Ideal Man Sentenced for Larceny and Prohibited Person in Possession of a Firearm

PIERRE – United States Attorney Alison J. Ramsdell announced today that Chief Judge Roberto
A. Lange, U.S. District Court, has sentenced an Ideal, South Dakota, man convicted of Larceny and Prohibited Person in Possession of a Firearm. The sentencing took place on April 24, 2024.

Tredell Long Crow, age 27, was sentenced to five years in federal prison, followed by three years of supervised release, and ordered to a pay $200 special assessment to the Federal Crime Victims Fund. Long Crow was furthered ordered to pay restitution in the amount of $1,786.66.

Long Crow was indicted by a federal grand jury in September of 2023. He pleaded guilty on February 1, 2024.

The convictions stem from conduct that occurred in July of 2023. On July 15, 2023, Long Crow stole a vehicle from a residence in Sioux Falls, South Dakota, which he drove to a residence in Ideal, on property that is part of the Rosebud Sioux Indian Reservation. In the early morning hours of July 16, 2023, Long Crow was involved in an argument with two individuals in Ideal, during which he brandished and discharged a firearm.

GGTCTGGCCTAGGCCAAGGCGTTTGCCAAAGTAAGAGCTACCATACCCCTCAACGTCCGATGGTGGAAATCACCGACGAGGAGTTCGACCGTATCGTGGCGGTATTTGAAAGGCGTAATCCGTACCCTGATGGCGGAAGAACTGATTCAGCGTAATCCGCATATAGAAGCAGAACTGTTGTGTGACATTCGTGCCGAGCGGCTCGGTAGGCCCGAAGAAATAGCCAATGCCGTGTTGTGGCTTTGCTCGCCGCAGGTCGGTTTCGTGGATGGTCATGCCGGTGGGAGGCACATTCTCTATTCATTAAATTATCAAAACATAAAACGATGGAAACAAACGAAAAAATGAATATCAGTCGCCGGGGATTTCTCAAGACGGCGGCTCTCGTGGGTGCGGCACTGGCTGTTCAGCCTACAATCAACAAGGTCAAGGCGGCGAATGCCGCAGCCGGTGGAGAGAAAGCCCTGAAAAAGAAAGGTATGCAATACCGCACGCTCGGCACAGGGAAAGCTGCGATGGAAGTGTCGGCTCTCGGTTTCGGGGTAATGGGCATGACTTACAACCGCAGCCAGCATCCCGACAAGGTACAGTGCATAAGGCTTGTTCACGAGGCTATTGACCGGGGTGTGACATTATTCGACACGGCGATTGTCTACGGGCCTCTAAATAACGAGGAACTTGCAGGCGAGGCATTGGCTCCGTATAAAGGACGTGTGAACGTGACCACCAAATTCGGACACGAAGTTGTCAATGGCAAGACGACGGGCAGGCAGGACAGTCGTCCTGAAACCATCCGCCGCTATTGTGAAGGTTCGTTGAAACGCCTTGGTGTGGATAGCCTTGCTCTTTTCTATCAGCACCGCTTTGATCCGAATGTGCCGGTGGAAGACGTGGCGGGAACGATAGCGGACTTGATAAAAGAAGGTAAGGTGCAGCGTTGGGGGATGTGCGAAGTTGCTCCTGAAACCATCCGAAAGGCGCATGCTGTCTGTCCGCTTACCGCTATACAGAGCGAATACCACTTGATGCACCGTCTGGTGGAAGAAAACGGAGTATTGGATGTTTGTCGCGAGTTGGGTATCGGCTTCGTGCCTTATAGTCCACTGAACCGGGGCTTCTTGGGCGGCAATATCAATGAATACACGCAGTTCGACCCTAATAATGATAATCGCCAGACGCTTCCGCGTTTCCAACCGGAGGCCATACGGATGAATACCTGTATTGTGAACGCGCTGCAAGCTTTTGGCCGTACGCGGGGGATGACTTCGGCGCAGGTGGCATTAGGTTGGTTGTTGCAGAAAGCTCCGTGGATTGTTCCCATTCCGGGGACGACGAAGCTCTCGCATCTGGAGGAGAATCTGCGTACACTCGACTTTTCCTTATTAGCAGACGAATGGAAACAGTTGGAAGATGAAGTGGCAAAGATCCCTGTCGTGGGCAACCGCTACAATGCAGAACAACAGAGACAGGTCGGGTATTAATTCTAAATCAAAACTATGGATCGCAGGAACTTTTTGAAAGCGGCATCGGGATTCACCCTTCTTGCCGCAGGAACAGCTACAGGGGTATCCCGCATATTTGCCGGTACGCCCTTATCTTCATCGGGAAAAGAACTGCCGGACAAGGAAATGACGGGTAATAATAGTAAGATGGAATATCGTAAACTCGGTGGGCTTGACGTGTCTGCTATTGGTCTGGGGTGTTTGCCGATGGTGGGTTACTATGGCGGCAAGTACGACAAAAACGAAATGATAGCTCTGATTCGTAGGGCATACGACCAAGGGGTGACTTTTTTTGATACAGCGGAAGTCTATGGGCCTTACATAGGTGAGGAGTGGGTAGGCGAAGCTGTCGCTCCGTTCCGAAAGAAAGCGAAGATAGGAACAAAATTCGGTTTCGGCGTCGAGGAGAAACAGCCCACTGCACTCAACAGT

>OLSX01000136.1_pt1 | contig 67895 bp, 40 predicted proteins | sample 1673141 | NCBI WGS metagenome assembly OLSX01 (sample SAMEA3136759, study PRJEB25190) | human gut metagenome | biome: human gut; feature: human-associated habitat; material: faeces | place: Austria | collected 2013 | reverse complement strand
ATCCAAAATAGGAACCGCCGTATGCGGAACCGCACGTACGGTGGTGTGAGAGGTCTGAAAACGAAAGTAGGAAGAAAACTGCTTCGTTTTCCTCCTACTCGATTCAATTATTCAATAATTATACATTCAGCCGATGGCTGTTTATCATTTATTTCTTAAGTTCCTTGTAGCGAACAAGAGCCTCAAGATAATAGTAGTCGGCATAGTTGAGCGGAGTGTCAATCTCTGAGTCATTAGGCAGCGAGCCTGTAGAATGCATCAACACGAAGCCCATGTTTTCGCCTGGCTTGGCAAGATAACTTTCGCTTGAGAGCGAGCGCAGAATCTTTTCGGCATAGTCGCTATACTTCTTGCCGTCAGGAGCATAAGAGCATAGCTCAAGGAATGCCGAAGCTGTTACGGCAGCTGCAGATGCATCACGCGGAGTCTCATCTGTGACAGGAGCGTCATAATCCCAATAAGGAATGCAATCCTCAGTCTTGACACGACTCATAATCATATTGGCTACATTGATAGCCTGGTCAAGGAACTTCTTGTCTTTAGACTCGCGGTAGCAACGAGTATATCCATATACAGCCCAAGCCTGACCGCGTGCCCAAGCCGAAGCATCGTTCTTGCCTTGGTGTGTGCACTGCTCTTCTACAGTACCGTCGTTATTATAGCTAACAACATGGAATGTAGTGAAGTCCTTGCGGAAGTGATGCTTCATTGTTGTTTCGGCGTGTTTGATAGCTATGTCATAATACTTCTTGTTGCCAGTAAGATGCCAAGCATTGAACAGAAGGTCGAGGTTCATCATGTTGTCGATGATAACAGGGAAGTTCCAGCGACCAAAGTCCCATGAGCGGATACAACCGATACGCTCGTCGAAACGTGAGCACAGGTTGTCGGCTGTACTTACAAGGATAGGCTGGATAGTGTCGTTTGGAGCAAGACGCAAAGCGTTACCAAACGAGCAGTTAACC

In 2022, Long Crow was convicted of Possession of a Controlled Drug or Substance in Minnehaha, County, South Dakota. As a result of this conviction, it is illegal for Long Crow to possess firearms or ammunition.

This case is part of Project Safe Neighborhoods (PSN), a program bringing together all levels of law enforcement and the communities they serve to reduce violent crime and gun violence, and to make our neighborhoods safer for everyone. On May 26, 2021, the department launched a violent crime reduction strategy strengthening PSN based on these core principles: fostering trust and legitimacy in our communities, supporting community-based organizations that help prevent violence from occurring in the first place, setting focused and strategic enforcement priorities, and measuring the results.
This matter was prosecuted by the U.S. Attorney’s Office because the Major Crimes Act, a federal statute, mandates that certain violent crimes alleged to have occurred in Indian Country be prosecuted in federal court as opposed to State court.
 
This case was investigated by the Sioux Falls Police Department, the Rosebud Sioux Tribe Law Enforcement Services, the Tripp County Sheriff’s Office, and the Bureau of Alcohol, Tobacco, Firearms and Explosives. Assistant U.S. Attorney Kirk Albertson prosecuted the case.

Long Crow was immediately remanded to the custody of the U.S. Marshals Service.

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